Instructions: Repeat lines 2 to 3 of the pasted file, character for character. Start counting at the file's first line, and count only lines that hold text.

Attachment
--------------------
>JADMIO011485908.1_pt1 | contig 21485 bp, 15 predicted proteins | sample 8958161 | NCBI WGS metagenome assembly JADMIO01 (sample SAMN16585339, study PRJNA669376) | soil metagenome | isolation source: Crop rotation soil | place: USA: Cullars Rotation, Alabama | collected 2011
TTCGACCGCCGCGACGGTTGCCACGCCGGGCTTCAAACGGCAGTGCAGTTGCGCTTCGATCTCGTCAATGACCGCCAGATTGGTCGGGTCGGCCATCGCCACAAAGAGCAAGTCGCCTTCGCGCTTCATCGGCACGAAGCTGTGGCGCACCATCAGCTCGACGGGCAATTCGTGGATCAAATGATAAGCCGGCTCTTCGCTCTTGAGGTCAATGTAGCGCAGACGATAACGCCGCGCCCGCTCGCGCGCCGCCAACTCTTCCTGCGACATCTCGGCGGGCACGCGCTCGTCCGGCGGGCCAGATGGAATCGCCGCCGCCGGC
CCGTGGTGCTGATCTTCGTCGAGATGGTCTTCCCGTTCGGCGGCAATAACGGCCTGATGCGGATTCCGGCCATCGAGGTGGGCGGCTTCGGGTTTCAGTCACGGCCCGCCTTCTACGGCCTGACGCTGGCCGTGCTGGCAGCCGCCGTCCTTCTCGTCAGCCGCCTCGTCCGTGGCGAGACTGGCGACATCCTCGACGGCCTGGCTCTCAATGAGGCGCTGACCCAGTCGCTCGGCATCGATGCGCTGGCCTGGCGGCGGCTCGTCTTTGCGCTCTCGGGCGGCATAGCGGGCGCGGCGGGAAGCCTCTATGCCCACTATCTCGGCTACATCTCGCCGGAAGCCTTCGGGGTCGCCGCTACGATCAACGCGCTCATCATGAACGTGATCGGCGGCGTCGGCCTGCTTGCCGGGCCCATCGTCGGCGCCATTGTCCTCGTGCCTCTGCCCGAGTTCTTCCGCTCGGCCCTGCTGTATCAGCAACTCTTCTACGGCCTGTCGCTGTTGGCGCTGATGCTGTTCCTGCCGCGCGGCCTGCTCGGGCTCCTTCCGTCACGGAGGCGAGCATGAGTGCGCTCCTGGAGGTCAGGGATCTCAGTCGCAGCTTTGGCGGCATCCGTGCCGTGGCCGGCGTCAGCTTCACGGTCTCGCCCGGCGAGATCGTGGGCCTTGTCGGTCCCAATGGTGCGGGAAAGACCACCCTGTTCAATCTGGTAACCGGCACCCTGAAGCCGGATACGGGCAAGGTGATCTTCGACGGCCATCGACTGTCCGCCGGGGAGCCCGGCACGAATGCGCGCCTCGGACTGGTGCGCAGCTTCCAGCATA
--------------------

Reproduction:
TTCGACCGCCGCGACGGTTGCCACGCCGGGCTTCAAACGGCAGTGCAGTTGCGCTTCGATCTCGTCAATGACCGCCAGATTGGTCGGGTCGGCCATCGCCACAAAGAGCAAGTCGCCTTCGCGCTTCATCGGCACGAAGCTGTGGCGCACCATCAGCTCGACGGGCAATTCGTGGATCAAATGATAAGCCGGCTCTTCGCTCTTGAGGTCAATGTAGCGCAGACGATAACGCCGCGCCCGCTCGCGCGCCGCCAACTCTTCCTGCGACATCTCGGCGGGCACGCGCTCGTCCGGCGGGCCAGATGGAATCGCCGCCGCCGGC
CCGTGGTGCTGATCTTCGTCGAGATGGTCTTCCCGTTCGGCGGCAATAACGGCCTGATGCGGATTCCGGCCATCGAGGTGGGCGGCTTCGGGTTTCAGTCACGGCCCGCCTTCTACGGCCTGACGCTGGCCGTGCTGGCAGCCGCCGTCCTTCTCGTCAGCCGCCTCGTCCGTGGCGAGACTGGCGACATCCTCGACGGCCTGGCTCTCAATGAGGCGCTGACCCAGTCGCTCGGCATCGATGCGCTGGCCTGGCGGCGGCTCGTCTTTGCGCTCTCGGGCGGCATAGCGGGCGCGGCGGGAAGCCTCTATGCCCACTATCTCGGCTACATCTCGCCGGAAGCCTTCGGGGTCGCCGCTACGATCAACGCGCTCATCATGAACGTGATCGGCGGCGTCGGCCTGCTTGCCGGGCCCATCGTCGGCGCCATTGTCCTCGTGCCTCTGCCCGAGTTCTTCCGCTCGGCCCTGCTGTATCAGCAACTCTTCTACGGCCTGTCGCTGTTGGCGCTGATGCTGTTCCTGCCGCGCGGCCTGCTCGGGCTCCTTCCGTCACGGAGGCGAGCATGAGTGCGCTCCTGGAGGTCAGGGATCTCAGTCGCAGCTTTGGCGGCATCCGTGCCGTGGCCGGCGTCAGCTTCACGGTCTCGCCCGGCGAGATCGTGGGCCTTGTCGGTCCCAATGGTGCGGGAAAGACCACCCTGTTCAATCTGGTAACCGGCACCCTGAAGCCGGATACGGGCAAGGTGATCTTCGACGGCCATCGACTGTCCGCCGGGGAGCCCGGCACGAATGCGCGCCTCGGACTGGTGCGCAGCTTCCAGCATA